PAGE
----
Posts tagged ‘chickens’
Life in the slow lane. We take a short romp, pick berries — and Marcella and Audie teach Chuckie to leave the peeps alone.
The Evening Star reports on a fowl case of murder and mayhem:
T’will go down as one of the great fightbacks in animal history ….
After a dreadfully cold winter young Mr Fox crept in to the chicken pen, hoping to snatch a plump bird for a midnight feast.
Foxes and hens have a long history of mortal combat – invariably with Reynard coming out on top.
But enter, stage left, the four unlikely heroes of the chicken world, Dude the cockerel, and his hens Izzy, Pongo and Pecky.
The fox crept in to their pen, in Basildon, Essex, in the dead of night – and rudely-awakened Dude is believed to have led the life-or-death fightback.
A perch went flying, all hell was let loose – and in the morning owner Michelle Cordell found poor Foxy dead in the corner, with four proud animals awaiting their breakfast!
No-one knows exactly what went on in the night – one theory is that the perch knocked the fox out – and the chickens did the rest with their beaks!
Farmers and small-holders believe foxes are “vermin” and that they kill everything in sight …
Today is Dude and Co’s day – and they live to fight another day.
I’m not surprised to hear that a rooster had the courage to attack – and even (at least with the help of a well-timed falling perch or table) – kill a fox. Our boy Clover sometimes takes advantage of Audie’s gentle nature to get his pecks in.
The Daily Mail has photos of the dead fox and valiant rooster. Note the resemblance to our handsome Clover. (Though Dude is a Barred Rock and Clover is a Dominique).
OK it was more potentially time-consuming and annoying nuisance than true disaster but still, I’m glad we averted it.
This afternoon husband fired up the Big Green Egg to smoke up a little football night chicken. Cooking meat at a low temperature on The Egg requires frequent baby-sitting trips to adjust dampers and vents, so he was spending a lot of time on the deck which overlooks Fort Peepage.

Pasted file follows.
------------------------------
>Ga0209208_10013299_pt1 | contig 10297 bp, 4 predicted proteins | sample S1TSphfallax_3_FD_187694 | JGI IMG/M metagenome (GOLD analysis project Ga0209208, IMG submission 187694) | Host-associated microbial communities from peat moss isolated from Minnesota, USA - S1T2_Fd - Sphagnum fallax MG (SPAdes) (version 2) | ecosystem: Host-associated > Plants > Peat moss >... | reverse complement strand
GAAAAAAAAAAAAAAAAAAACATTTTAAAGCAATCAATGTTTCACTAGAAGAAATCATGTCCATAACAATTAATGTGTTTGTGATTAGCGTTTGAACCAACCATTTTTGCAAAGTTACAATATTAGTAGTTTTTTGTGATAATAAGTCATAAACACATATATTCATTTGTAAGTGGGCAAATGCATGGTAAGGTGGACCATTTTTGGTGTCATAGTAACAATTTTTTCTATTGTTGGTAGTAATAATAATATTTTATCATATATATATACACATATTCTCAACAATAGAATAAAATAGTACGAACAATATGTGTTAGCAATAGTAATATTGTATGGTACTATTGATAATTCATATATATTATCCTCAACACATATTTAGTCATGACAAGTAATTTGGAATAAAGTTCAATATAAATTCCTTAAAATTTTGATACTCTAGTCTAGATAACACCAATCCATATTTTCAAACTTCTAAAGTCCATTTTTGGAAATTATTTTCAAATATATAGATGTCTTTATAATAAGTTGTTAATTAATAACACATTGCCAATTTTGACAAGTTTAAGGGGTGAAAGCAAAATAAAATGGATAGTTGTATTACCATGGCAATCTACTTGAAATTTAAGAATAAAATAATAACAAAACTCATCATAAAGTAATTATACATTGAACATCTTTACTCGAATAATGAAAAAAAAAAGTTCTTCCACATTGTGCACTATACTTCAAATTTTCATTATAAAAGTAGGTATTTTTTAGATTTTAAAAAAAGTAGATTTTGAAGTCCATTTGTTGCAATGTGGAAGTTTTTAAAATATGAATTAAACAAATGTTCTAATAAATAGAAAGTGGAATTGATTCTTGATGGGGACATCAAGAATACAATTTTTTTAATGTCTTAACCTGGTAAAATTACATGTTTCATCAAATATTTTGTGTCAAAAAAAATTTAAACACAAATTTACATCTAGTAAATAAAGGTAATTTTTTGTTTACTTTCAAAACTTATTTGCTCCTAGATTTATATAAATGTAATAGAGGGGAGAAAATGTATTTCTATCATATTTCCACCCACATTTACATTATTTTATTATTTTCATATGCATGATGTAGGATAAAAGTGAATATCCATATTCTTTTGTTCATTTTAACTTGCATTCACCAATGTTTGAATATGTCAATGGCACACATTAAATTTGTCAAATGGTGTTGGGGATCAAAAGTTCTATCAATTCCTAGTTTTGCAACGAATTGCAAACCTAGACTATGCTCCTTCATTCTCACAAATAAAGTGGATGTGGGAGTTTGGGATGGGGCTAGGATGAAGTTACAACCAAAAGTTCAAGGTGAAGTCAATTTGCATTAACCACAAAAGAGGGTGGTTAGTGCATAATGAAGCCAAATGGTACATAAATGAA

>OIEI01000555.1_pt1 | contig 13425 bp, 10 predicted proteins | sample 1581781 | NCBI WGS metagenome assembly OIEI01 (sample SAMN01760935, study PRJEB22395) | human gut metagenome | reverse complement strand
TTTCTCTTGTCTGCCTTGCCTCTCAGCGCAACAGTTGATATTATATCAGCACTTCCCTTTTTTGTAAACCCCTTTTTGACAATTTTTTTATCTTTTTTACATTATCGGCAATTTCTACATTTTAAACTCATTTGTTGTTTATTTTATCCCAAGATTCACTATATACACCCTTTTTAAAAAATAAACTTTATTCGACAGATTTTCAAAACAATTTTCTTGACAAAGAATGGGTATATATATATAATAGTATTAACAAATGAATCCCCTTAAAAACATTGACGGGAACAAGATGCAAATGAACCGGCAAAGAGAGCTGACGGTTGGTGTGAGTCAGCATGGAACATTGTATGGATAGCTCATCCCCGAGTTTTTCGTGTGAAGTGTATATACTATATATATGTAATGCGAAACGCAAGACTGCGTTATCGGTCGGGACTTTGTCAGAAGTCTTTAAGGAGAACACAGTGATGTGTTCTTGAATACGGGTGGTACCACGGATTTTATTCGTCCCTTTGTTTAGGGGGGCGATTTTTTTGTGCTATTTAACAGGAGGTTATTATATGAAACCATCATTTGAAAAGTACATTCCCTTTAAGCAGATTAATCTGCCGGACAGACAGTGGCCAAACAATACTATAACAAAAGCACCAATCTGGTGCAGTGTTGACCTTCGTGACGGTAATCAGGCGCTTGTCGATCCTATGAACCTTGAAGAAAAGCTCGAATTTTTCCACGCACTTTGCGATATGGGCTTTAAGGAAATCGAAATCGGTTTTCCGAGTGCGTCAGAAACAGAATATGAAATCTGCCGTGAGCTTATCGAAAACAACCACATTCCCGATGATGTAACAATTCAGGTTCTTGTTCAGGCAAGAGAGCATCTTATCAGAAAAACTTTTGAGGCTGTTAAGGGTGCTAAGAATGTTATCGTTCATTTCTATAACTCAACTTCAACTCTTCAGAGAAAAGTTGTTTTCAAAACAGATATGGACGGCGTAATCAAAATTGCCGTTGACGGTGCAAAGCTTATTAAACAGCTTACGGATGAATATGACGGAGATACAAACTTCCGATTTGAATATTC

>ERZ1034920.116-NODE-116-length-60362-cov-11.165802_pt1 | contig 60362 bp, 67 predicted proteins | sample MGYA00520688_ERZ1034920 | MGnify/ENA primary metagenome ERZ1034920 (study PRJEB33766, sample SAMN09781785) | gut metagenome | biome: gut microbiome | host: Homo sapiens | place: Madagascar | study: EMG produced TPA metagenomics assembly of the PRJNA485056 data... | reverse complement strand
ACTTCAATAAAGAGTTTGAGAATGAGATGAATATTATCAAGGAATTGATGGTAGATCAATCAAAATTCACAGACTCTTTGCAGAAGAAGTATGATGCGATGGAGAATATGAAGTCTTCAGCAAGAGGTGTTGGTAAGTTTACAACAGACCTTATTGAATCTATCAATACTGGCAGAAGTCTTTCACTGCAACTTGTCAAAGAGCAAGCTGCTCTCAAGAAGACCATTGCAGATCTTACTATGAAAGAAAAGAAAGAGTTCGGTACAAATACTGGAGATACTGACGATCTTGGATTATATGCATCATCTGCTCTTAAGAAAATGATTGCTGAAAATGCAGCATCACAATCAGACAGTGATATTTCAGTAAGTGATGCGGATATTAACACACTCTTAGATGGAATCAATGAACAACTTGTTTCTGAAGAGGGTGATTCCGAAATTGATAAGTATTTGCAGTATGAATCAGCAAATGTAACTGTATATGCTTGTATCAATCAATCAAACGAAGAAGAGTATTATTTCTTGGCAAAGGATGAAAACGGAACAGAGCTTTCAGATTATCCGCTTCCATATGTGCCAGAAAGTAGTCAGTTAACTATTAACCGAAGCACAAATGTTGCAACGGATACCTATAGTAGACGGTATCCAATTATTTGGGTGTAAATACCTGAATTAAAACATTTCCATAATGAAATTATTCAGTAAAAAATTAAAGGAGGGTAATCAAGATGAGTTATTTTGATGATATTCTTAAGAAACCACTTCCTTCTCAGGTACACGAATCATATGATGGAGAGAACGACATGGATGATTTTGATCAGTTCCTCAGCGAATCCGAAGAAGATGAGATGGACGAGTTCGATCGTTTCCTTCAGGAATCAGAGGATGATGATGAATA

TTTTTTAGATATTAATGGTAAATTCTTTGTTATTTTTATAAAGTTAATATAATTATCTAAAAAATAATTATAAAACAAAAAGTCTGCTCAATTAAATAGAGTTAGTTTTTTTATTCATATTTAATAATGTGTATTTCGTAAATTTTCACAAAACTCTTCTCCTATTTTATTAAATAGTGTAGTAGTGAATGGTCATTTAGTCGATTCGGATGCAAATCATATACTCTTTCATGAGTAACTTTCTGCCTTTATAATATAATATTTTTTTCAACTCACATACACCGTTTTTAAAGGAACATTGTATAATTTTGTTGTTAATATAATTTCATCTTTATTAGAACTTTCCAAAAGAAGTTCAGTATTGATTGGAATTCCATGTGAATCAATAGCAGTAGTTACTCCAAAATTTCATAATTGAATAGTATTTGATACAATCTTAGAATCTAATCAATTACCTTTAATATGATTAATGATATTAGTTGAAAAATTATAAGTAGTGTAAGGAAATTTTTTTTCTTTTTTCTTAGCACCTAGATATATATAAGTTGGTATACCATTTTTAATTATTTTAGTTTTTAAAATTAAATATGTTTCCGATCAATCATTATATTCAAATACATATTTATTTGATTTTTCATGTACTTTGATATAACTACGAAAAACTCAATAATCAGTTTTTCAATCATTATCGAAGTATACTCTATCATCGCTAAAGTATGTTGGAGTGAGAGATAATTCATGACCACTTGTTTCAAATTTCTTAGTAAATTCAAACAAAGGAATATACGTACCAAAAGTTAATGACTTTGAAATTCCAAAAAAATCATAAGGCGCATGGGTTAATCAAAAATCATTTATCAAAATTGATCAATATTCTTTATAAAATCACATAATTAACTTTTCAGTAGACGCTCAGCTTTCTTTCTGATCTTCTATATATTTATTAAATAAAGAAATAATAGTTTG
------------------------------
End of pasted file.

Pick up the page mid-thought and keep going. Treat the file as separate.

I had just returned from doing some work with Zip and Charlie when Mark came in with a concerned look on his face. “We’ve got a chicken in the woods,” he said. “Whose chicken?” I asked. “Ours,” he replied. Of course I should have known that it was our chicken but we had just clipped everybody’s wings a few days ago and I thought it would be enough to keep them in. Apparently I was mistaken, so I told husband to take Audie and head down to the yard while I went to go get some grain.
I met husband and dog in the backyard where we hatched our plan. I spread some grain by the back gate so the rest of the flock would gather there. Then I took the bucket and headed out toward the woods where Pansy* was running along the outside of the fence.
Complicating matters, the area outside our fence is not only steeper than a horse’s face, it’s also covered in a thick mass of brush, bramble and poison ivy. As I was wondering how I’d lure the batty pullet out of the brush Audie took the initiative and ran over to the fence. With minimal direction from Mark, Audie used gaze pressure to drive Pansy along the fence toward me. Once she got close I showed her the bucket of grain – but, of course this had to be Pansy – the wildest, flightiest bird in the flock – and grain be damned, this girl had no intention to approach me whatsoever. Fortunately Audie saw her balk and he put the pressure back on. I backed away so she’d move past me, then moved in to drive her toward the gate – which my vigilant husband opened just as she approached. Audie backed up, I moved in and Pansy darted through the gate, keening in excitement as she re-joined the flock.
Total time elapsed – approximately ten minutes. A quick, and relatively painless job. But… if we had had to do this without Audie I might have given up and just let Pansy find her own damn way back.
I *heart* my dog. And my husband.
* Pansy – Named not for the flower but for her fearful, flighty, sissy ways. She’s not my favorite chicken. Neither is Serena, who in an amusing twist of fate, has turned out to be the mean one.
Audie greets Lucy under Clover’s watchful eye.
Are you lookin’ at me?
Later that day – Clover spots an opportunity…
To strike – and defend his Lucy’s honor
Hey – that hurt!